The Oscars Have Set Intense New Rules To Prevent Another Embarrassing ‘Best Picture’ Mix-Up

by Gwendolyn Plummer
Gwen is a writer, reader, hockey fan, concert goer, and lunchtime enthusiast.

The 2017 Oscars will forever live in infamy after a mix-up led presenters to call out the wrong winner for Best Picture — a mistake that wasn’t corrected until the entire cast for the wrong film had already taken the stage.

The mix-up started when someone backstage handed the wrong envelope to Warren Beatty and Faye Dunaway. That envelope was supposed to contain the winner of the Best Picture award (Moonlight), but instead contained the card for Best Actress (Emma Stone) — so when Warren and Faye presented Best Picture, they saw “Emma Stone: La La Land” instead, and assumed the award must have been going to La La Land.

The mix-up was eventually corrected, but not until the cast and producers of La La Land had already started their acceptance speech. The whole thing was embarrassing for everyone involved — and The Academy is determined to make sure it never happens again.

So how will they prevent another disaster at this year’s Oscars? According to The Washington Postthey have an intense plan.

Before the show even begins, the “balloting partners,” or the people who hand over the envelopes, will have to go to Oscars rehearsal. There, they will be trained on what to do if something does go wrong.

In addition, the two balloting partners who handed off the wrong envelope last year won’t be back for more, according to The Washington Post. Although they both still work at PwC, the firm that staffs the Oscars, they’ll be replaced at the Oscars by Rick Rosas and Kimberly Bourdon. Rick was the balloting partner for 14 years preceding 2017.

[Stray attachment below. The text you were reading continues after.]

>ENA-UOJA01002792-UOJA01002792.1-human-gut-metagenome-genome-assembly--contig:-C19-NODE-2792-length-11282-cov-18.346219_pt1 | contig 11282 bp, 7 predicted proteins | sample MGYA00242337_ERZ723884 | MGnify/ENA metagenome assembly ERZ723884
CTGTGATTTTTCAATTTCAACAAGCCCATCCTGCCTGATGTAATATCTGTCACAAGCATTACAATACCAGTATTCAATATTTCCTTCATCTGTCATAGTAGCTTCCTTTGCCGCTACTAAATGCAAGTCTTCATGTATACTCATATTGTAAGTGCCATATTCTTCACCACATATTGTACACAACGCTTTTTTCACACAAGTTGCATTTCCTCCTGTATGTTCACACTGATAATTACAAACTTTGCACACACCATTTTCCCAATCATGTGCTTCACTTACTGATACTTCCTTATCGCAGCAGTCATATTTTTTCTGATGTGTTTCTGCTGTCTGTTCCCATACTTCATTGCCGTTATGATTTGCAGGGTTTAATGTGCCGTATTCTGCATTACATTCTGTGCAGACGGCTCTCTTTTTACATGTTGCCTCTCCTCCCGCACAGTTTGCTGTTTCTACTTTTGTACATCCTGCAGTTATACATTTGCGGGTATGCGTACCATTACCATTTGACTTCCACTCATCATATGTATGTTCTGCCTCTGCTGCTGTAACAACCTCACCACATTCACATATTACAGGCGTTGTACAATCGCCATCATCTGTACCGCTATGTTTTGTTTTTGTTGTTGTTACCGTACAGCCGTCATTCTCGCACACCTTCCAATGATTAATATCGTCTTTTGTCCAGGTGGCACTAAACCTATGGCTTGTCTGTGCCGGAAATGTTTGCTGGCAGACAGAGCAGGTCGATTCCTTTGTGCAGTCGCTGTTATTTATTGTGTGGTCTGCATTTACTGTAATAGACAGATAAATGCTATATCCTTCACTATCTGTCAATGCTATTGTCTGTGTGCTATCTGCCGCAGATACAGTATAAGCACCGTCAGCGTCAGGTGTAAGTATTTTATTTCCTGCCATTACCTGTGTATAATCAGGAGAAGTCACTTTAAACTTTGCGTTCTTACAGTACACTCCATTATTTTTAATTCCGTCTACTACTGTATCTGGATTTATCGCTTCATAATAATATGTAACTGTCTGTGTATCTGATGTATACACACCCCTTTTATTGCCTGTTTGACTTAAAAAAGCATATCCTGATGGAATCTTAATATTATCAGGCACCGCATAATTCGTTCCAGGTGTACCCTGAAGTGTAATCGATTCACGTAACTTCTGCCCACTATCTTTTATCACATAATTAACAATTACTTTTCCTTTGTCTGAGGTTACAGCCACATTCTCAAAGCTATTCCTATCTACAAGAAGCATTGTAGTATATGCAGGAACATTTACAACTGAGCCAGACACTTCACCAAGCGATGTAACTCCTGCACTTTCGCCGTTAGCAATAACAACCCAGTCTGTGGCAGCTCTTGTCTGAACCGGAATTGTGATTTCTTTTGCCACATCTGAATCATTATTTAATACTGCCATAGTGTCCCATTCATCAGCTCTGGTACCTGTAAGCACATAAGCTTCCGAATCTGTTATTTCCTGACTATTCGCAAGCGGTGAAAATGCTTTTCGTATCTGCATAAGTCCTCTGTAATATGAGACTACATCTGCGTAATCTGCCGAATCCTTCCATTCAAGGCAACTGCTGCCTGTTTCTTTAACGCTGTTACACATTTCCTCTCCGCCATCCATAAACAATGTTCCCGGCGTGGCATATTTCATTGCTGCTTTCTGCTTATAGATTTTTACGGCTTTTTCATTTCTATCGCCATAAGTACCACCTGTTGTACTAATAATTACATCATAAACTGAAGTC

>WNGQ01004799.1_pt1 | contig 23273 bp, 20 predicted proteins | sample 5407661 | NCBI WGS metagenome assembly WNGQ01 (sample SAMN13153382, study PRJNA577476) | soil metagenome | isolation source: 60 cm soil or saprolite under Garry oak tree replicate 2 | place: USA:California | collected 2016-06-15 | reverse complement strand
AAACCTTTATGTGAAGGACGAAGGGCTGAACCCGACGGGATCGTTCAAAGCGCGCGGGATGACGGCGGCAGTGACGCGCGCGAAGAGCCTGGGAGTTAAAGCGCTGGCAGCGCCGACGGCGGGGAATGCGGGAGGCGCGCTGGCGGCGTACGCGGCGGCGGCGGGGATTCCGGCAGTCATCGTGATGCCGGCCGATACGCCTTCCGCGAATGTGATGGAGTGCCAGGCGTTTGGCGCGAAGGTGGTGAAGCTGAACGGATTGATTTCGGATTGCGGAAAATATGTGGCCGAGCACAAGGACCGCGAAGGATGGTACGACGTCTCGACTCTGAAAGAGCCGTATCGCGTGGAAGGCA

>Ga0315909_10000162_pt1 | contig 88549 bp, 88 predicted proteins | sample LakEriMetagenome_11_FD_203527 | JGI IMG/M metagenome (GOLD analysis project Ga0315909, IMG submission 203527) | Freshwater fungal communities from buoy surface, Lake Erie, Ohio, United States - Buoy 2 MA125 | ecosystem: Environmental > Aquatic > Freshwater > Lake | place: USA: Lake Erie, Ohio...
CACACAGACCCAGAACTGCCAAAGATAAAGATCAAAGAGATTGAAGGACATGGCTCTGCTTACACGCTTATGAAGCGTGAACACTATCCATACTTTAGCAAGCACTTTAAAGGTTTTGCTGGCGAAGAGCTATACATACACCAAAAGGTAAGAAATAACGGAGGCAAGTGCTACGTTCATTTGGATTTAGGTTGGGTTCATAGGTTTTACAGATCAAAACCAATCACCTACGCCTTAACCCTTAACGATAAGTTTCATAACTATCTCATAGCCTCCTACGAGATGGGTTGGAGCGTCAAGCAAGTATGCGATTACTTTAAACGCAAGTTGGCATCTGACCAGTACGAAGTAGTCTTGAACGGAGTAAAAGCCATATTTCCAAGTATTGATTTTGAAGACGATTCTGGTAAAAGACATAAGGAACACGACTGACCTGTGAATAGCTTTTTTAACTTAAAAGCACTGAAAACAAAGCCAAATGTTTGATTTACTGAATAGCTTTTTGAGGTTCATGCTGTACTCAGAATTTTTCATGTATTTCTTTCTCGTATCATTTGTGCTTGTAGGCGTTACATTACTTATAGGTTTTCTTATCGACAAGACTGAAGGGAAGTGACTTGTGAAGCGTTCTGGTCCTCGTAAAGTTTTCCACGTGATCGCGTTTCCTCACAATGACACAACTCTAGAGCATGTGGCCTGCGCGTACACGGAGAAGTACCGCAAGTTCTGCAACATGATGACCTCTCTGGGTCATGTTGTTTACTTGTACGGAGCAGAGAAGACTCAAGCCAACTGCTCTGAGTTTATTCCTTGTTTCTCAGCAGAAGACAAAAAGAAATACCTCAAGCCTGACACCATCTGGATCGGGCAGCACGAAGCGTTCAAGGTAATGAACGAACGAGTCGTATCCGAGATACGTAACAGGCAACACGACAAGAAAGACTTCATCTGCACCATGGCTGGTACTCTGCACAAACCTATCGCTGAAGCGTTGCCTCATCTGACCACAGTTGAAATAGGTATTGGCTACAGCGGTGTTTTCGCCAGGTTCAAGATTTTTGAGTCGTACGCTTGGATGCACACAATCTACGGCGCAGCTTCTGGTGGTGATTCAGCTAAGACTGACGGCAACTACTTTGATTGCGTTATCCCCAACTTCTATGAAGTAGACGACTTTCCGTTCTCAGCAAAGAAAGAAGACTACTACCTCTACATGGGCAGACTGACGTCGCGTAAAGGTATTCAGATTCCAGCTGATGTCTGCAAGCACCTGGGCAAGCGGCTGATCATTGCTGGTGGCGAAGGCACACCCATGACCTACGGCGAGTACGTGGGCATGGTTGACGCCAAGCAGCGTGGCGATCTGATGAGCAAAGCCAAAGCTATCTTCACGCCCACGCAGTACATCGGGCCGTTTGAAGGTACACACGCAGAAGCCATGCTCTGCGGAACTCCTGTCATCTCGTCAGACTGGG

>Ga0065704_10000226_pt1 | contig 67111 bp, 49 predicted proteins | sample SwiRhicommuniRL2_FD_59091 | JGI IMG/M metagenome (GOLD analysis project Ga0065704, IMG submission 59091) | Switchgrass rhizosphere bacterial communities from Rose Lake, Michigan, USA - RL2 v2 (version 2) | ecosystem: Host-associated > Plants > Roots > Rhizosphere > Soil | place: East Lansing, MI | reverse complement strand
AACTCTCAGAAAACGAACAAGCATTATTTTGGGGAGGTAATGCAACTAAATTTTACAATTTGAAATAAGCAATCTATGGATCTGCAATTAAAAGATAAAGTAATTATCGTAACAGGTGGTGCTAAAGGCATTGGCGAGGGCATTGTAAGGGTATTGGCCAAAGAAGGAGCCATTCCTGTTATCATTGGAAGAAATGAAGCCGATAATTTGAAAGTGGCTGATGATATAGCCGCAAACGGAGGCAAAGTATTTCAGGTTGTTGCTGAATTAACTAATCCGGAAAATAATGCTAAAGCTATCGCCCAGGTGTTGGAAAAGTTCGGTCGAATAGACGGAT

There will also be a third balloting partner this year, whereas in the past there were normally two. This person will sit in the control room with all of the winners already committed to memory — that way, he can intervene right away if something goes wrong.

Before they step onstage, the presenter and the stage manager will also have to formally confirm that they have the right envelope.

And finally — no phones or social media will be allowed backstage at the Oscars. Last year, the partner who handed off the wrong envelope had taken and posted a backstage picture just minutes before, according to Vanity Fair.

What do you think about these new rules? They seem pretty intense to me — although it’s kind of hard to believe some of them weren’t already in place.

Check out the video below to learn more, and please SHARE these new rules on Facebook.

Photos: ABC News

Due to restrictions, this video cannot
be viewed in your region.